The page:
Restoration Hardware is a brand that’s been able to figure out recurring revenue: 95 percent of all transaction volume goes through the RH membership, which for $100 per year provides a 25 percent discount on all full-priced items and free access to RH’s interior design services. Most traditional retailers are in the business of reinventing the relationship with the consumer each time they need to buy something new, but any retailer that wants to double its revenue in the next five years has to figure out a way to get into a monogamous relationship with the consumer and into a recurring revenue model.
One of the best returns on investment for retailers is organic intelligence; Home Depot leads the way with Orange Aprons, its retail team. If consumers are going into a store, they want amazing service, expertise, insight and navigation to the right product right away; Home Depot’s Orange Aprons are helpful and knowledgeable about products that consumers often aren’t educated about.
What is the biggest opportunity right now?
Retail brands should think about how to integrate voice into customer experiences. The technology is experiencing a powerful adoption by consumers, particularly the young and the elderly, who are naturally drawn to voice technologies over screens. Both Google Home and Amazon’s Alexa provide opportunities for brands to innovate on how they reach and interact with their target consumers. Data shows that commerce through voice is off to a slow start, but I think it’s just early and leading retailers will be the ones who figure it out first.
Storytelling is one of the most effective marketing tactics being used by today’s most successful firms. For example, Amazon signals innovation through press releases that announce new offerings and partnerships, making them appear more forward looking and innovative to consumers and investors alike. Amazon Prime Air, an initiative the firm itself describes as “conceptual,” and their approved patents for floating warehouses are both good examples. It’s been two years since Amazon Prime Air was announced, and I have yet to meet anyone who had a package delivered via drones—but we think more highly of Amazon because of it.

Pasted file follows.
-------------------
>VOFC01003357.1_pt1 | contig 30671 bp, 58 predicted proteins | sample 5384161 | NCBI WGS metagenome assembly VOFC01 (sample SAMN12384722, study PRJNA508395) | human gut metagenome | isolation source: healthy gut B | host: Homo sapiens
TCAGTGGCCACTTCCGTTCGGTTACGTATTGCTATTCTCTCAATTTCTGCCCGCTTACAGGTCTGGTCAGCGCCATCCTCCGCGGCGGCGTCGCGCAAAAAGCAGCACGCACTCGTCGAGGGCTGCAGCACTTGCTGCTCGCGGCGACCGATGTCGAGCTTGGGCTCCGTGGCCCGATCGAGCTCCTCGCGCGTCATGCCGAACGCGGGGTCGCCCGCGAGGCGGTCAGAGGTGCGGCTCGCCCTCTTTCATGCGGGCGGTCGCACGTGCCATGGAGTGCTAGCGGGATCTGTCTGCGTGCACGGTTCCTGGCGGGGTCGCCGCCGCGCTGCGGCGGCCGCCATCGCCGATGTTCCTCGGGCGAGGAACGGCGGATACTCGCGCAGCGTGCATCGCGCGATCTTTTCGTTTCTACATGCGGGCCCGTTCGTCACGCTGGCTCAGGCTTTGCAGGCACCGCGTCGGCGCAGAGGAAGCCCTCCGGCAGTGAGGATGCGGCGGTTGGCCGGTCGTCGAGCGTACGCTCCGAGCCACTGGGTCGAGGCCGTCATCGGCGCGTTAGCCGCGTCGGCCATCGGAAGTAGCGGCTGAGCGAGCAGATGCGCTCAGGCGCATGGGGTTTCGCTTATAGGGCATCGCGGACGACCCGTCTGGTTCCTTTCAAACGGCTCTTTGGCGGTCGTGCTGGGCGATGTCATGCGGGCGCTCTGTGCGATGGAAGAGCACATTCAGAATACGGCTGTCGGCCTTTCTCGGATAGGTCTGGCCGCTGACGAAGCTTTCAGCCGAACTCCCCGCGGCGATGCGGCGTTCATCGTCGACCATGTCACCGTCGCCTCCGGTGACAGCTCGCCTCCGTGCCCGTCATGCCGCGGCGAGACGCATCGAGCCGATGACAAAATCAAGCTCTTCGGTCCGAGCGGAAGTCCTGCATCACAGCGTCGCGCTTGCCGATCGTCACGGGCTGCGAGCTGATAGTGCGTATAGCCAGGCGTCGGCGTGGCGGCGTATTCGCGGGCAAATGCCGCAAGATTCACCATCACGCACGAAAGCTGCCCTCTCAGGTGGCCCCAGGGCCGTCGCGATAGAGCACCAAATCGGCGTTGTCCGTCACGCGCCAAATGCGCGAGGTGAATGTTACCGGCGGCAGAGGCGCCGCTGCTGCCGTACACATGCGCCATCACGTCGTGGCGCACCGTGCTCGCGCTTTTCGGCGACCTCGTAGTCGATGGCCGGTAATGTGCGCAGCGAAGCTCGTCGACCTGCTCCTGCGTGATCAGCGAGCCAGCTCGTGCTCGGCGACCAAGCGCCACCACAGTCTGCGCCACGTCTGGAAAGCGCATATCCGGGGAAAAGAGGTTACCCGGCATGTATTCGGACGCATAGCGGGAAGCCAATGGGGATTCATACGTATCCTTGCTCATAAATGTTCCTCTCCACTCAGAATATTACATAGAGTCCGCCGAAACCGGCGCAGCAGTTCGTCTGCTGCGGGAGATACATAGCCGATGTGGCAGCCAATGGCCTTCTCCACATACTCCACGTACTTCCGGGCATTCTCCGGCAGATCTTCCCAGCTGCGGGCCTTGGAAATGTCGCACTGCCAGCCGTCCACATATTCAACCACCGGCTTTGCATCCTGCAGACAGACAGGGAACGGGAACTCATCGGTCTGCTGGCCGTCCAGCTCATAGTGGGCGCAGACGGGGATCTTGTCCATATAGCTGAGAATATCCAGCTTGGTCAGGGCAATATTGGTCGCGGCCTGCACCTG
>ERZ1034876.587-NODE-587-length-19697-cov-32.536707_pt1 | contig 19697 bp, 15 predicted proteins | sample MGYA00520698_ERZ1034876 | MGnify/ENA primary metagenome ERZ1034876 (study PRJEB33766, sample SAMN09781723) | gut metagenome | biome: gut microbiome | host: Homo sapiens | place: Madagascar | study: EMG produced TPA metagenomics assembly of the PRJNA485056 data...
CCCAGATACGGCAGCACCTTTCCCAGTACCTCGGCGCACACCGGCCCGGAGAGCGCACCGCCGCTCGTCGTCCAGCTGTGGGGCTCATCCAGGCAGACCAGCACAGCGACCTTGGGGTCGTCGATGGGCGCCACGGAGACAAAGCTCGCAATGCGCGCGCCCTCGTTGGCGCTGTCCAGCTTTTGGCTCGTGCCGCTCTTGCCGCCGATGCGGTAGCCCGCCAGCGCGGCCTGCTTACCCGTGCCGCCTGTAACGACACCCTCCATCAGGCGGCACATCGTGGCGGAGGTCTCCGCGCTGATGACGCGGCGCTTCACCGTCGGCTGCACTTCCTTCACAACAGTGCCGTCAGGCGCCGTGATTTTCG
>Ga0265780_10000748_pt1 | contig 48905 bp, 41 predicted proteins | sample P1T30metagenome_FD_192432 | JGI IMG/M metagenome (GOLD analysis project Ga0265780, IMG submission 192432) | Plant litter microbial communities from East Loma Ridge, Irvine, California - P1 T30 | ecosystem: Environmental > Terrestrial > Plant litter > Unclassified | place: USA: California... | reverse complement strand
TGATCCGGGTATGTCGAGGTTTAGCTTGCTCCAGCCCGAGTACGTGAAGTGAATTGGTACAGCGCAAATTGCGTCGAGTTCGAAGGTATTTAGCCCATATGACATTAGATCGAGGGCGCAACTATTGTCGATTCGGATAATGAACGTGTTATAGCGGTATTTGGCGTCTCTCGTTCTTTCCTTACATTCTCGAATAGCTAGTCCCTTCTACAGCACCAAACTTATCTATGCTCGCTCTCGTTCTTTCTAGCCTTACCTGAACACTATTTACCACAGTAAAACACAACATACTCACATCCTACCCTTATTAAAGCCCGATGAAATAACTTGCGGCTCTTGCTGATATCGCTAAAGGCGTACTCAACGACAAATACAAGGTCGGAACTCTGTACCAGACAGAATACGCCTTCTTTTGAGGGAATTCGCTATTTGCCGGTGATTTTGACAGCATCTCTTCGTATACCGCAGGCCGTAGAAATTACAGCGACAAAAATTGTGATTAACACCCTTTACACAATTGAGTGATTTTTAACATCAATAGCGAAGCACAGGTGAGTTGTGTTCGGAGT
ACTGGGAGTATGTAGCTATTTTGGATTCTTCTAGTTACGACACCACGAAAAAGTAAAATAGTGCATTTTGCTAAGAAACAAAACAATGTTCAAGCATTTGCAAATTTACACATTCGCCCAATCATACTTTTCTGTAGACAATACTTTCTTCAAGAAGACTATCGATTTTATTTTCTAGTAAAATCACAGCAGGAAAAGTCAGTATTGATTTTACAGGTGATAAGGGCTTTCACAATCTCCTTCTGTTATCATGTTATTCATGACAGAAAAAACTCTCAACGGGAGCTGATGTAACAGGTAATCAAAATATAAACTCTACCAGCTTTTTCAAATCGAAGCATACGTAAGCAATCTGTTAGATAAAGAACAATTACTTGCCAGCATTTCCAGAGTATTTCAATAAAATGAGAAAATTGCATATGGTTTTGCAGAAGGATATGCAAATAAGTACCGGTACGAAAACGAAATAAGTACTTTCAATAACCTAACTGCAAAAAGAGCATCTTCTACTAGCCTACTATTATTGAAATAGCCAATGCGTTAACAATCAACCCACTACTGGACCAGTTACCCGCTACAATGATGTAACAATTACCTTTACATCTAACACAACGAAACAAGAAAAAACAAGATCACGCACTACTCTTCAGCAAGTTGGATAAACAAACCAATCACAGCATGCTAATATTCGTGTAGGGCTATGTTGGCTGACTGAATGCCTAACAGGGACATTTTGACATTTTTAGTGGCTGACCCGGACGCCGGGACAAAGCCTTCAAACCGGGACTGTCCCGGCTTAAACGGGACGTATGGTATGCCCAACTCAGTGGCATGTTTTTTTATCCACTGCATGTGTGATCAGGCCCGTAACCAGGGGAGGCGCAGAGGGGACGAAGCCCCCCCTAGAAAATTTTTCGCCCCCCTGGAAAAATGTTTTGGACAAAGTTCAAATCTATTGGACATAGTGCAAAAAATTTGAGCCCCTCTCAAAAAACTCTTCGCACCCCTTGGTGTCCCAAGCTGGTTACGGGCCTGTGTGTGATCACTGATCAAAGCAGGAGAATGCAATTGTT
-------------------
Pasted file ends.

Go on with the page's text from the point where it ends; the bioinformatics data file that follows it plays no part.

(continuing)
What are most people getting wrong right now in their assessments of the retail landscape?
The store is not dead. One of the best marketing (and business) decisions ever made—by Apple, the world’s most valuable brand—was to invest in opening more stores. At a moment when everyone thought stores were going to become dinosaurs, Steve Jobs reallocated $7 billion from Apple’s advertising budget and put it into stores. Apple stores are not just stores; they are luxurious, shiny glass temples. Stores are the first physical interaction with a product that reinforces your relationship with a specific brand. And Apple is not alone; some of the most successful online retailers, like Warby Parker and Bonobos, have been opening more stores, and are creating unique physical distribution centers that allow them to differentiate themselves from competitors and fully control the customer experience.